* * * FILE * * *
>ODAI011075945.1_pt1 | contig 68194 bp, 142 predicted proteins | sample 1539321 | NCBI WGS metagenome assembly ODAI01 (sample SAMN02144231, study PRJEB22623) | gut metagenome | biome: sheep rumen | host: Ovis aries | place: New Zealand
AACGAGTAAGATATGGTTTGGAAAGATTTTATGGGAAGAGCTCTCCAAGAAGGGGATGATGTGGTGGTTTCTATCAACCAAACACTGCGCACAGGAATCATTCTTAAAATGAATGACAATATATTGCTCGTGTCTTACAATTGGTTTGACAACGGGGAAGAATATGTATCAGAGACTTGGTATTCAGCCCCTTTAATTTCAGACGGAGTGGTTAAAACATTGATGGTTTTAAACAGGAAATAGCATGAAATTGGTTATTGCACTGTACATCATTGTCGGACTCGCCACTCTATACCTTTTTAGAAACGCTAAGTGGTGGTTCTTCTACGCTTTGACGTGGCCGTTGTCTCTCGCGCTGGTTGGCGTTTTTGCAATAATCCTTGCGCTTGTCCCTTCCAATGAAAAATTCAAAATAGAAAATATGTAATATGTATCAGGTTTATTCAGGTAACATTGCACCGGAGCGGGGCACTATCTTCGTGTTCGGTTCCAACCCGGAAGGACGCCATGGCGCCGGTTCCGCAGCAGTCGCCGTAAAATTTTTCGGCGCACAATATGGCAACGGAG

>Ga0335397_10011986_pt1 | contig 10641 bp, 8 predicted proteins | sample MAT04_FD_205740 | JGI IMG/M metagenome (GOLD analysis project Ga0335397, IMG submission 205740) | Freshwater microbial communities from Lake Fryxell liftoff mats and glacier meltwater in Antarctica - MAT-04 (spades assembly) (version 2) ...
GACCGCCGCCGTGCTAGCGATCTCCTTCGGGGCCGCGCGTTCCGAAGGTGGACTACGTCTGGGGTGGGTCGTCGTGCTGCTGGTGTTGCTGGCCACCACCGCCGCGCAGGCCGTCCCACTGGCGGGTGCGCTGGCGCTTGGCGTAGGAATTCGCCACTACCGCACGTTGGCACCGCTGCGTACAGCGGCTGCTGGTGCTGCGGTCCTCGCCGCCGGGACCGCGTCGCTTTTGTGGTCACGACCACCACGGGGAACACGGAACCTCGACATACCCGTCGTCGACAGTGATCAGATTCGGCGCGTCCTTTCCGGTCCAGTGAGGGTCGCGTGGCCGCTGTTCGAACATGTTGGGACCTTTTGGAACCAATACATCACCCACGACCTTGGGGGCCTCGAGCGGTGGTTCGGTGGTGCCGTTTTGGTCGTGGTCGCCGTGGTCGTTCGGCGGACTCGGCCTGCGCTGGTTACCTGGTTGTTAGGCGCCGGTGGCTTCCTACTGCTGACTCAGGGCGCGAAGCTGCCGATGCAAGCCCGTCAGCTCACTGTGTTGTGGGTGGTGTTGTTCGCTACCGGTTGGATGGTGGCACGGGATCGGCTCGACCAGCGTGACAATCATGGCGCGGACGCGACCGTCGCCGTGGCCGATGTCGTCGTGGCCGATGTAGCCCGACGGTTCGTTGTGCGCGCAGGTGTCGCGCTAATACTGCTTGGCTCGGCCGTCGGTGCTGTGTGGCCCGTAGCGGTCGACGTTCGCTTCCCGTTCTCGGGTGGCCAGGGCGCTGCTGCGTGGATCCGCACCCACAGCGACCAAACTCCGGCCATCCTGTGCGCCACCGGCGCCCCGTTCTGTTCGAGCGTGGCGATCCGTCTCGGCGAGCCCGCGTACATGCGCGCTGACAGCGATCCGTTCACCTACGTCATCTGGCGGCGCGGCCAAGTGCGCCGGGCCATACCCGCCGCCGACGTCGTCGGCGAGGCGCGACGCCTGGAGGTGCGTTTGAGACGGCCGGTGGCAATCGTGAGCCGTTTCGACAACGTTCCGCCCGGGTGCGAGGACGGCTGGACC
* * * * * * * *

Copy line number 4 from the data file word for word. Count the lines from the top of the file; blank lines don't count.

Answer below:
GACCGCCGCCGTGCTAGCGATCTCCTTCGGGGCCGCGCGTTCCGAAGGTGGACTACGTCTGGGGTGGGTCGTCGTGCTGCTGGTGTTGCTGGCCACCACCGCCGCGCAGGCCGTCCCACTGGCGGGTGCGCTGGCGCTTGGCGTAGGAATTCGCCACTACCGCACGTTGGCACCGCTGCGTACAGCGGCTGCTGGTGCTGCGGTCCTCGCCGCCGGGACCGCGTCGCTTTTGTGGTCACGACCACCACGGGGAACACGGAACCTCGACATACCCGTCGTCGACAGTGATCAGATTCGGCGCGTCCTTTCCGGTCCAGTGAGGGTCGCGTGGCCGCTGTTCGAACATGTTGGGACCTTTTGGAACCAATACATCACCCACGACCTTGGGGGCCTCGAGCGGTGGTTCGGTGGTGCCGTTTTGGTCGTGGTCGCCGTGGTCGTTCGGCGGACTCGGCCTGCGCTGGTTACCTGGTTGTTAGGCGCCGGTGGCTTCCTACTGCTGACTCAGGGCGCGAAGCTGCCGATGCAAGCCCGTCAGCTCACTGTGTTGTGGGTGGTGTTGTTCGCTACCGGTTGGATGGTGGCACGGGATCGGCTCGACCAGCGTGACAATCATGGCGCGGACGCGACCGTCGCCGTGGCCGATGTCGTCGTGGCCGATGTAGCCCGACGGTTCGTTGTGCGCGCAGGTGTCGCGCTAATACTGCTTGGCTCGGCCGTCGGTGCTGTGTGGCCCGTAGCGGTCGACGTTCGCTTCCCGTTCTCGGGTGGCCAGGGCGCTGCTGCGTGGATCCGCACCCACAGCGACCAAACTCCGGCCATCCTGTGCGCCACCGGCGCCCCGTTCTGTTCGAGCGTGGCGATCCGTCTCGGCGAGCCCGCGTACATGCGCGCTGACAGCGATCCGTTCACCTACGTCATCTGGCGGCGCGGCCAAGTGCGCCGGGCCATACCCGCCGCCGACGTCGTCGGCGAGGCGCGACGCCTGGAGGTGCGTTTGAGACGGCCGGTGGCAATCGTGAGCCGTTTCGACAACGTTCCGCCCGGGTGCGAGGACGGCTGGACC